Man, I really missed science-fiction. The last few posts have been pretty Movie-centric in terms of the Movie/Science-fiction split on this website, so this should be a nice return to form. I guess the posts here do happen to reflect my movie-watching habits – lately I’ve been watching a lot of Scott Pilgrim vs. The World – and I’ve seen some cool non-SF movies like Bad Lieutenant: Port of Call New Orleans and Mulholland Drive, it was nice to finally sit down with a movie about cops in the future.

It was also nice to see a movie I knew I was going to like – and liked! I assumed I would like End of Days, but it didn’t have the one liners or the action of other Schwarzenegger classics, but Minority Report certainly worked out. It’s a good movie.

It’s definitely a Spielberg thriller; elements of drama, elements of action, elements of genuine science fiction, but none of these are more pronounced than the others. Combined, it’s an entertaining film, but right in the center of Dick adaptations to the right of A Scanner Darkly and to the left of Paycheck. It’s a great premise, and throwing in this convulted murder mystery seemed to be the right way to go, but everything non-Philip K. Dick and not pertaining to the look and feel of the film was formulaic. The tortured backstory for Tom Cruise, the twists and turns, the one dimensional secondary cast – those didn’t add up to much in the movie’s favor.

In the original short story, “The Minority Report,” John Anderton is a middle-aged bald fat man, but in the film adaptation he’s Tom Cruise. That should begin to illustrate the level of adaptation we’re working with here: not quite as faithful as Linklater’s rather strict constructionist take, but then again not as overtly “Philip K. What?” as John Woo’s extremely embarassing outting, just another in his line of extremely embarassing American movies.

It is perhaps more Spielberg than Dick, but that is never a bad thing. Spielberg is ace at nearly everything when it comes to that little thing we call filmmaking, so Minority Report may not be one of his better science-fiction blockbusters, but this is really only due to of the weakness of the script.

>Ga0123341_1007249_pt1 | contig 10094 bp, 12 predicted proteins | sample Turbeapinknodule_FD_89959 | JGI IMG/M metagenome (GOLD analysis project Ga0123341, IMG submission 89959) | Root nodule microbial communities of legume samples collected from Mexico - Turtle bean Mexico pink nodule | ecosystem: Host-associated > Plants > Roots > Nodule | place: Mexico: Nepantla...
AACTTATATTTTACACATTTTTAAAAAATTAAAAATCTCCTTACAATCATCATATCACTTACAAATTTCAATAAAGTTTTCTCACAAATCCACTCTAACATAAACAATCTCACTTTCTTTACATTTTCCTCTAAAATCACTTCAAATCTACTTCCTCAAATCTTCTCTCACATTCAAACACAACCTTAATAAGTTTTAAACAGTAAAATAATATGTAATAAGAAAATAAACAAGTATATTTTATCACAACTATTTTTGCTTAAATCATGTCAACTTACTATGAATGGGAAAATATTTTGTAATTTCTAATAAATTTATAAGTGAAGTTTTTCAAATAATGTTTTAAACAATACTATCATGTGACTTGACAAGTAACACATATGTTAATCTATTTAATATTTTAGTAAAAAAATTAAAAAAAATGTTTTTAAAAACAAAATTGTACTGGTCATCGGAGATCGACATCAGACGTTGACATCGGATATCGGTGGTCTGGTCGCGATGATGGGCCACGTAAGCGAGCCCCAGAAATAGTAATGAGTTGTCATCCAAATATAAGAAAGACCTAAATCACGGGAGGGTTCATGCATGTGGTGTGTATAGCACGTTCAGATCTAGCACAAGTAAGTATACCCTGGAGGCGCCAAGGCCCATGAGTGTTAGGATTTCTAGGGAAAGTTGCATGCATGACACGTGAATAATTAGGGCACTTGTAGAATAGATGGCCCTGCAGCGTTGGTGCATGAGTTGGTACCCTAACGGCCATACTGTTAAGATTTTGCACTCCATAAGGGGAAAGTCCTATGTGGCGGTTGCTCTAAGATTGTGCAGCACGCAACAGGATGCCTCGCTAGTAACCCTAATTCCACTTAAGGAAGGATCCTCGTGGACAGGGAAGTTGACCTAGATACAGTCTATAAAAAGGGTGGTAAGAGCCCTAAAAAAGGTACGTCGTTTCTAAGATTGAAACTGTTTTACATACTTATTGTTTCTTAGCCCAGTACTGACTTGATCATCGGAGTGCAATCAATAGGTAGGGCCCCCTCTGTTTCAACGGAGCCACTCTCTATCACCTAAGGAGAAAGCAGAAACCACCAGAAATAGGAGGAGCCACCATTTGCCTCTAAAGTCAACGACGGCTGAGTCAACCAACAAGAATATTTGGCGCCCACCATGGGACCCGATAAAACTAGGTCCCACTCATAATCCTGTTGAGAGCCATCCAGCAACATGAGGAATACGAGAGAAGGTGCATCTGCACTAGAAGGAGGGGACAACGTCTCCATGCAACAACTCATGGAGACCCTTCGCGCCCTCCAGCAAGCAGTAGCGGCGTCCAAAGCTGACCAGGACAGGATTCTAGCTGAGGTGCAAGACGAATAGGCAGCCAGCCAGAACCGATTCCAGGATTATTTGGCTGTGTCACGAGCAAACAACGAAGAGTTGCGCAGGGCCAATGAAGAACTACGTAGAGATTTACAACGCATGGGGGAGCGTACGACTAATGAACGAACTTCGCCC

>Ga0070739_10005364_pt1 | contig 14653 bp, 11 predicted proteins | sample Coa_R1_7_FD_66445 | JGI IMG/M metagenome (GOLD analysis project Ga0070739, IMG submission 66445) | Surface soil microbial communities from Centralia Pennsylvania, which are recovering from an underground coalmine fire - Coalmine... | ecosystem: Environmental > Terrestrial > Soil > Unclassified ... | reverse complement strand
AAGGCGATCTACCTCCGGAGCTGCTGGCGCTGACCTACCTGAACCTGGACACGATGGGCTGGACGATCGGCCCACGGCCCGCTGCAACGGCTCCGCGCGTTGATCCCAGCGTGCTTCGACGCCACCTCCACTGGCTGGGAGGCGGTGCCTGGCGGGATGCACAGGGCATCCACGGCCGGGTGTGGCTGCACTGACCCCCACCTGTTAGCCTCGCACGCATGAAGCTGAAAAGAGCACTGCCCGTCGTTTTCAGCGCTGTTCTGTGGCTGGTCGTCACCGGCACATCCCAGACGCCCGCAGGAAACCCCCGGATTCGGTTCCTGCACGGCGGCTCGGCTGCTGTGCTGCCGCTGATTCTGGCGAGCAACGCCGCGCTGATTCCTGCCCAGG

A wonderful irony here is that the screenwriters didn’t take any risks. My guess is that they had only the gall for one risk, and that was adapting something by this author whose popularity was only beginning to show, and was kind of weird. The script isn’t wholly reflective of ‘weird,’ for example the PreCogs are just psychics rather than deformed and mentally challenged mutants, but this I believe actually works in the movie’s favor. In the end it’s really just bland dialogue that doesn’t allow the movie to get deep with either emotion or judicial philosophy and morals.

To go back to the PreCog thing – I remember hearing one complaint about Inception, and at first I took it as a legitimate criticism, but quickly realized why the movie was the way it was. Essentially the moviegoer was hoping to see more dream stuff, as assumedly inside someone’s dream anything is possible, so why is it that the craziest thing to happen was the buildings folded over? We could’ve had robot unicorns eating the sun but instead we had some pretty cool gun fights – what gives?

That’s an issue that comes to production and art design. Christopher Nolan was going for a specific look as he did with the very Blade Runner-inspired Batman Begins and the period piece The Prestige. Inception was meant to be something of a neo-noir, and it was science-fiction but not embarassingly so. It had to have consistent art design, and therefore couldn’t have superfluous robot unicorns.

This is analogous somewhat to the world of Minority Report, which is one originally created by Philip K. Dick. The author made a habit of writing stories where time travel and space travel often co-exist, where off-world colonies hide ESPers and where androids see the future.

Because of the limited scope of the screen, filmmakers like Spielberg and like Nolan need to streamline. Some elements that some viewers may find distracting of what’s most important in the narrative (like deformed mutants) need to be altered, or adapted, to fit with the Minority Report look and feel. It’s a movie about cops in the future, and it works pretty well, looks really cool, moves forward most of the time.

In this case and in the case of Blade Runner, we actually benefitted by less Dick. Odd, but certainly not every filmmaker is capable of such a thing.

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